You could also try mixing with the free 10 tracks I released as Ableton Live Templates. I took my whole album, tides of twilight, and packaged up each of my tracks at Live Sets for you to use. You can see how I organize my projects, try out new mixing techniques, and get a taste of what my production style is like.

All 10 are downloadable for free. I also have a premium version with added video content and downloads available.


Get Cracking with Mixes!


With this list, you have access to hundreds of tracks to practice with. If you new to mixing and what to level up your skills, try mixing one a day or one a week. Over time your workflow will be fast and your skills lightning speed.

If you got other to add to the list, comment below and I will check it out.

By |2020-10-05T16:04:02-07:00May 21st, 2019|Ableton, Music Theory, Producers Blog|1 Comment

Custom Wavetables using sounds from Space

I am in continual awe at the huge and mysterious nature of the cosmos. When Ableton Live 10.1 let you add custom wavetables I had the idea of using celestial sounds as wavetables. But before I get started, let me answer the question of how there is sound in space.

NASA released a collection of sounds and said this:

Some spacecraft have instruments capable of capturing radio emissions. When scientists convert these to sound waves, the results are eerie to hear.

In other words, these sounds are either radio wave transmissions or other radiation. They are then translated or processed into sound for human hearing.  I went through the Public NASA Sound LibraryEuropean Space Agency Library, and a collection of recordings by Don Gurnett at the University of Iowa. These sounds make awesome textural pads or layers for your music. There is nothing like playing with the sounds of the universe.

Now that we have that out of the way, let’s look at how you can use them with Live’s 10.1 Wavetable Synth.




Live announced the ability to add custom wavetables in Live 10.1 update. I thought it was going to be an incredibly complex process but they surprised.  It is actually really easy to use samples as custom wavetables.  All you have to do is drag and drop a sample. Yeap… that is it.

The audio file can be dragged from the Browser, from a clip slot in the set, or directly from anywhere on your computer.

Wavetable reads the first few seconds (up to 256 wavetables) from the file. Each wavetable is a 1024 sample.  In other words, it chops up the sound into 256 splices each being 1024 samples each.  It does this all automatically so you don’t have to start thinking about all the math to prepare the file. It’s incredibly smooth and easy to do.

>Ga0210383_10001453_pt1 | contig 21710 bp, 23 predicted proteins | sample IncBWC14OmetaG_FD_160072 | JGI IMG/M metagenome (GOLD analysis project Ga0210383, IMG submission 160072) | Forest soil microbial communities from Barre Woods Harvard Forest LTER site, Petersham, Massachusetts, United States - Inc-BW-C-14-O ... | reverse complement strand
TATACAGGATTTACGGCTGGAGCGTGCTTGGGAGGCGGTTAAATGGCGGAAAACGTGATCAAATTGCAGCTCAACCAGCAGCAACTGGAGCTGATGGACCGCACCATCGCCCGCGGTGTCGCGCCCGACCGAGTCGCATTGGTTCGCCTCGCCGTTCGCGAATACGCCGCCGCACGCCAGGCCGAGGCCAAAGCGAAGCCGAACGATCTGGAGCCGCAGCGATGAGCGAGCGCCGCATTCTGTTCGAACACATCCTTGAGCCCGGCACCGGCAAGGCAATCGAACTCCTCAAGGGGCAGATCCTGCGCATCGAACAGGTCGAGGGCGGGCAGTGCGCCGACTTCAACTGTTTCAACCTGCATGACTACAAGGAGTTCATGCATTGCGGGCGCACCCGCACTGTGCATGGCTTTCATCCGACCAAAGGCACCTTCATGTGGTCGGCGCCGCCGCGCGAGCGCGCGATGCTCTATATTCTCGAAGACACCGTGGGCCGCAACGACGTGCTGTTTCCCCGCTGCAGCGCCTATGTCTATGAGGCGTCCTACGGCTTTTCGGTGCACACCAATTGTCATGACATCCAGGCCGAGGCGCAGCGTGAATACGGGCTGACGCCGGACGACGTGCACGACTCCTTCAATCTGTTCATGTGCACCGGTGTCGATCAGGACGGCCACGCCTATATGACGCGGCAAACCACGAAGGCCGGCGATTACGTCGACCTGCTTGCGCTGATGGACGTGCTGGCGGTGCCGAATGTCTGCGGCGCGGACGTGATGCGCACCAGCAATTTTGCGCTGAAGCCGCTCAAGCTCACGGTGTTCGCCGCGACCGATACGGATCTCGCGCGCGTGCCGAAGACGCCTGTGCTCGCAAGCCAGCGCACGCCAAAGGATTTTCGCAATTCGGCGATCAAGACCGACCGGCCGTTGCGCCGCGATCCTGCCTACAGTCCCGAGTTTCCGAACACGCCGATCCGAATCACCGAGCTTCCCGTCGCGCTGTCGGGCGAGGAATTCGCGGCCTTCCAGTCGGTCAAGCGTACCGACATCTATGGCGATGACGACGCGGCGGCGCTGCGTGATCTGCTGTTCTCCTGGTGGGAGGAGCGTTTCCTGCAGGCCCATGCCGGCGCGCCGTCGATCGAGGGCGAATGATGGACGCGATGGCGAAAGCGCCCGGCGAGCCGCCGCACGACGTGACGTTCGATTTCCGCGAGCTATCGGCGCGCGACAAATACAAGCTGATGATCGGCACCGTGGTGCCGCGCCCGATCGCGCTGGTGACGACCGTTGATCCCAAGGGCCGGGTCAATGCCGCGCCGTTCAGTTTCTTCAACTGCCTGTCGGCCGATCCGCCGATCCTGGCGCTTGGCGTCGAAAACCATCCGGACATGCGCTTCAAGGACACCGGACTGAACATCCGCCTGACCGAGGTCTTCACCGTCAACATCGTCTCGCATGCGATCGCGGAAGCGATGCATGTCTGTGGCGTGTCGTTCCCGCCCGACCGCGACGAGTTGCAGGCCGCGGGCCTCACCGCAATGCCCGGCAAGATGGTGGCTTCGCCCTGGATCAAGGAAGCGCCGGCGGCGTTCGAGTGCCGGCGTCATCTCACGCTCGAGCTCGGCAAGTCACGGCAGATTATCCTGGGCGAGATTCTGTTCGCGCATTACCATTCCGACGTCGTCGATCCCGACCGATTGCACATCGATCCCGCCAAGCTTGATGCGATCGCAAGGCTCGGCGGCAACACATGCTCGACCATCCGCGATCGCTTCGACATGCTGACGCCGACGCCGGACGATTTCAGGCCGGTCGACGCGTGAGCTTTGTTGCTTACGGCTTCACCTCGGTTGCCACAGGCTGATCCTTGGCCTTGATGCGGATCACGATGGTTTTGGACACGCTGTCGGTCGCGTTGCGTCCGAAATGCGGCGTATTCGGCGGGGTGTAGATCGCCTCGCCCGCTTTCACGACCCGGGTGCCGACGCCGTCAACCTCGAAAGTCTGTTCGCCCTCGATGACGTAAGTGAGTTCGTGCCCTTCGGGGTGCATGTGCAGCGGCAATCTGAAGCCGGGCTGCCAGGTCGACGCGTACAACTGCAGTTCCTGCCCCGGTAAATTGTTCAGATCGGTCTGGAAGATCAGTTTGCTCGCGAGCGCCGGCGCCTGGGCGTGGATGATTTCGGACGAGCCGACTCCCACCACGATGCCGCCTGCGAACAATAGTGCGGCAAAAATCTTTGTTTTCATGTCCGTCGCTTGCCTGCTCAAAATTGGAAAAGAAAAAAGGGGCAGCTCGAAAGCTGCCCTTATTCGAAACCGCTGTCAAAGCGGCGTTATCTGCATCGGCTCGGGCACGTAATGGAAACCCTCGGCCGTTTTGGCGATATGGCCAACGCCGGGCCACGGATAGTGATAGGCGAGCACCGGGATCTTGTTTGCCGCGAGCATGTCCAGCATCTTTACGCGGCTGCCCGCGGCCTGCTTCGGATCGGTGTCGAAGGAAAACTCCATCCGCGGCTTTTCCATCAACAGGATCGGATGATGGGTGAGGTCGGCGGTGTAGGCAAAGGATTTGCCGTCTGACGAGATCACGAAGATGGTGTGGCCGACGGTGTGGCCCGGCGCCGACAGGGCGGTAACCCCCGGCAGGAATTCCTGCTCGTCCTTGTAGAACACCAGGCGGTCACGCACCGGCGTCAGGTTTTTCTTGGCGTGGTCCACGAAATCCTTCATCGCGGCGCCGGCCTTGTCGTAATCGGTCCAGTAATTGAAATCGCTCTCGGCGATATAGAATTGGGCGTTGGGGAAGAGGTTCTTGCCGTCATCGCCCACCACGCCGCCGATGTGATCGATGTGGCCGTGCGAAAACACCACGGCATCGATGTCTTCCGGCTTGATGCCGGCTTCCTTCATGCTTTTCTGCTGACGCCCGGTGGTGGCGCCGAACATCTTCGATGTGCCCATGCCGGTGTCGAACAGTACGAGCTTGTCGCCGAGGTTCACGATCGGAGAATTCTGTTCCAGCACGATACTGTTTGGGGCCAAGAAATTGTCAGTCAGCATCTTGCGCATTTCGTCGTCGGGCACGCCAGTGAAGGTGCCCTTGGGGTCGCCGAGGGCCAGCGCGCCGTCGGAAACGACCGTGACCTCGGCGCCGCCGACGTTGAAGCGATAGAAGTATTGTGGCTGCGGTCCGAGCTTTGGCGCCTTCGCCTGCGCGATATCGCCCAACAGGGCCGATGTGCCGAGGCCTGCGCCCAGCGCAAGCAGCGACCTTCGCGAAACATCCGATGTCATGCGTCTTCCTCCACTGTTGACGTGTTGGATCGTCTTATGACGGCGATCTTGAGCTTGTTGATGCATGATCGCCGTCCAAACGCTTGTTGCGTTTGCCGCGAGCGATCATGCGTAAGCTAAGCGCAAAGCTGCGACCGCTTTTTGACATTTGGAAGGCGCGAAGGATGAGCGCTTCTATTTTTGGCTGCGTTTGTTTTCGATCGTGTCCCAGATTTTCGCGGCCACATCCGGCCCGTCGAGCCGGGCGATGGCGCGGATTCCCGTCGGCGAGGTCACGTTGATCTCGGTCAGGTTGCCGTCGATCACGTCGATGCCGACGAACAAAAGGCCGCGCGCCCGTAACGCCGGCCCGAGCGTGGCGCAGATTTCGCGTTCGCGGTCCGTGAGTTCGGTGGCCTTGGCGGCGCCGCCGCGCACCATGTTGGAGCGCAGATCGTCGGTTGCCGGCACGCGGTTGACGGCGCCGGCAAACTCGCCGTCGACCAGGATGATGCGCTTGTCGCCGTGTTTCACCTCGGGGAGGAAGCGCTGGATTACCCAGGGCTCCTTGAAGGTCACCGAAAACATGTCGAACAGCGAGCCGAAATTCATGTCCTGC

If you want to learn more about making custom wavetables, check out this article. I had to learn how to make my own 1024 sample wavetables the hard way. This was before Live let you drag and drop samples.




Once I realized I could use any sound I wanted, an idea popped in my mind.  A few years back I heard sounds from the Nasa Soundlibrary and I decided I wanted to turn them into wavetables.  I collected a bunch of sounds and started experimenting. I found the best collection of samples to use with Ableton Live’s Wavetable. I was then playing with the sound of stars. Here is a walkthrough video:

The presets and samples are free / by donation with the link below.

Download Free / By Donation Live Pack

When you open the live set you can play with the Presets I created, or drag and drop the samples on the first track into a new wavetable to make your own.




Adding custom Wavetable’s with Live 10.1 opens up a whole world of creativity. You can record your own voice and make it a synth, or you can take field recordings… you name it.  If you have found a cool technique, I would love to hear about it. Comment below with any links to videos using custom wavetables, or tricks that you have discovered.




I have tons of articles and videos on how to make sounds using Wavetable. If you want to level up your synthesis chops check out the Wavetable category of my blog.

Making Your Own Epic Custom Wavetables in Live

The Wavetable Instrument in Live is an amazing tool for synthesizing complex sounds. In Live 10.1 they included a new feature that lets you add your own custom User Wavetables.   In this article, I am going to show you different techniques for making Custom Wavetables.




Ableton Live made it really easy to just drag and drop samples into the Wavetable Synth.  The audio file can be dragged from the Browser, from a clip slot in the set, or directly from anywhere from your computer (Just like dragging in samples). If you add an audio file from a folder, you can use the Next/Previous arrows to move through those samples in Wavetable.


How are the samples processed?

Ableton Live has to process the file to make it work as a Wavetable. You have to keep things in mind like sample size, phasing, and many other things.  Most of the time just dragging a file in works great, but let’s look at how Live processes it.

  • Wavetable only reads the first few seconds from the Sample. Since it can only use up to 256 waveforms to make a wavetable, it just takes the first bit and chopped it up.
  • Live makes the wavetable from 1024 samples per wavetable. That is the total length of the wavetable (that is a really really small file).
  • Serum makes files at 2048 samples per wavetable, so Live downsamples it to 1024 if you drag it in.

What is the new “Raw” mode?

When Raw Mode is on it doesn’t process the sound and just chops it up into equal sized 1024 sample waveforms. If the sample is not prepared properly this will cause lots of clicks and phase issues.  It’s best to only turn Raw Mode on when you made the wavetable to the 1024 sample per wavetable spec.

With Raw Off, Live add extra processing to make it work better as a wavetable.  Live will ignore any silence parts in the sample, edges of each wavetable are faded to zero to get rid of clicking, process the sound to avoid phasing, and normalize the wavetable.